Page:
It’s no secret that the world’s ocean trash problem is getting bad; looking at a handful of images from the Texas-sized Pacific garbage patch should be enough to convince anyone. As for all of our litter that doesn’t end up in the middle of the ocean? It often stays close to shore, where volunteers for Ocean Conservancy’s International Coastal Cleanup pick some of it up, cataloging all the items they find.
These projects to increase production of fossil fuels are being planned around the world. But if all of them come to fruition, it may be the last fossil fuels we produce, because the combined effect will be to raise the planet’s temperature disastrously.
If we go ahead with 14 major fossil fuel projects now on the drawing board (you can see them above), we’ll have a good chance of destroying the world as we know it. Or, to put it less emotionally: We’ll sail right through carbon limits most scientists agree are safe for the atmosphere.
The sometimes eerie images featured in Mandy Barker’s photo series, called Soup, draw attention to the issue of ocean pollution.
This isn’t the first time that Fast Company has addressed this topic.
- Whoops! There Is Way More Plastic In The Ocean Than We Thought
- This Is What It’s Like To Sail In The Pacific Trash Vortex
Innovative Ways That People Are Trying to Fix the Problem:
- Paradise Recycled: Architects Dream of Turning Great Pacific Garbage Patch Into Habitable Island
- So Long, Pacific Trash Vortex, Hello Diesel Fuel
- Electrolux Unveils Vacuums Decorated With Ocean Debris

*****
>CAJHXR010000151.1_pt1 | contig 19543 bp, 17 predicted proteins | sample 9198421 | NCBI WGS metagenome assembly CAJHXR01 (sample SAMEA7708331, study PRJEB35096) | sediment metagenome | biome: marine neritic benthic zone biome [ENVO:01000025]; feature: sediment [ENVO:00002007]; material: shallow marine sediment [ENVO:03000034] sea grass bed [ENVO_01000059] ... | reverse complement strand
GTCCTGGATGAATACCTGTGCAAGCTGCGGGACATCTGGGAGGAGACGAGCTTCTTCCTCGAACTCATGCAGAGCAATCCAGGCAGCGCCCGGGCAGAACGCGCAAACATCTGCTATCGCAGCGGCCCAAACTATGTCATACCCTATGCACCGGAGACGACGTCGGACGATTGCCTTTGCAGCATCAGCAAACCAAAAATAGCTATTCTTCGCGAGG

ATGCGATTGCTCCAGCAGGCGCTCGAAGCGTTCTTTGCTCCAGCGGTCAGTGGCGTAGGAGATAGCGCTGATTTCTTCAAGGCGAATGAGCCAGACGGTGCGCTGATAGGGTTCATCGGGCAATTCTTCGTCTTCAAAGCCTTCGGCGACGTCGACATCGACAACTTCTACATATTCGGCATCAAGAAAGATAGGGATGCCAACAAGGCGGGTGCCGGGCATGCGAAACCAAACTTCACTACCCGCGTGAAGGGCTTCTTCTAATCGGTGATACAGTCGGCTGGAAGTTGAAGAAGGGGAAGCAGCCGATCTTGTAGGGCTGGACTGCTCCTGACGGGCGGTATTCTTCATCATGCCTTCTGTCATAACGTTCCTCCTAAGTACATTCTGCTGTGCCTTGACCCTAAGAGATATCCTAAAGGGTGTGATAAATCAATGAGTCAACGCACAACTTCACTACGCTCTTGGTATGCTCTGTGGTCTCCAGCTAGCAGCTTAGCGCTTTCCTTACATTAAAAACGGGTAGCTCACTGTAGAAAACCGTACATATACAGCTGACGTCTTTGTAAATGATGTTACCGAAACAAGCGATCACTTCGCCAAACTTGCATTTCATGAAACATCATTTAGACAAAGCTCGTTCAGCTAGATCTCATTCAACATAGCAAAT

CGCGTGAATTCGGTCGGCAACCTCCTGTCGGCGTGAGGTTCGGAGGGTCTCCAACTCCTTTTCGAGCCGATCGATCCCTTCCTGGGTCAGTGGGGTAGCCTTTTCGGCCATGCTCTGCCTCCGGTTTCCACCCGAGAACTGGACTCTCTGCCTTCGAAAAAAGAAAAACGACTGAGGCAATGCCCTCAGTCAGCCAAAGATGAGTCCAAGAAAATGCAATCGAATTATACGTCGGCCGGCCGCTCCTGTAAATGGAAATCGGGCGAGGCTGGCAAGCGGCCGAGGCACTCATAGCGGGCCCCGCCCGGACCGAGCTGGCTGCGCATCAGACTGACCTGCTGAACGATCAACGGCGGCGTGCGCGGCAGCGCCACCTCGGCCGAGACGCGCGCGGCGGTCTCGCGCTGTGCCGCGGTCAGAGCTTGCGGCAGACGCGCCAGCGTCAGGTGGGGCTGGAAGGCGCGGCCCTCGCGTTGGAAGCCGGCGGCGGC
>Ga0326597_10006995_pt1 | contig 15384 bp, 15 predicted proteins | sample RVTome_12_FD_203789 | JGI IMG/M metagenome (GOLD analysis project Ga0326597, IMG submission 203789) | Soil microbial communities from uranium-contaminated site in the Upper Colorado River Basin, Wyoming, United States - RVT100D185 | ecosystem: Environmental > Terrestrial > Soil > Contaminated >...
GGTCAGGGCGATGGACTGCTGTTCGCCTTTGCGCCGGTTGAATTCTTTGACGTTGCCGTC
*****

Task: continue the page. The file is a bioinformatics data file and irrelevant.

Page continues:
- Method Cleans Up Ocean Plastic for Soap Bottles
- 5 Simple Ways To Drastically Reduce Our Plastic Consumption
[Images by Mandy Barker][Post by M.Cecelia Bittner]
Want to know where the worst pollution is near you? With some help from Microsoft, new maps let European users see all that data in a visual form.
Is it possible to make carbon pollution more visible — and to make us more aware of what we do everyday?
That’s exactly what’s being attempted in Big Vortex, a new art project by Realities United, a German art outfit. The installation simply converts the smoke being emitted by a power plant into a simple smoke ring, measuring about 100 feet in diameter and 3 feet tall. “These rings serve as a gentle reminder of the impact of consumption and a measuring stick that will allow the common Copenhagener to grasp the CO2 emission in straightforward way,” says Jan Elder, one of the principals at Realities United. “It turns the smokestack, traditionally the symbol of the industrial era, into a communicator for the future.”
More on the project here.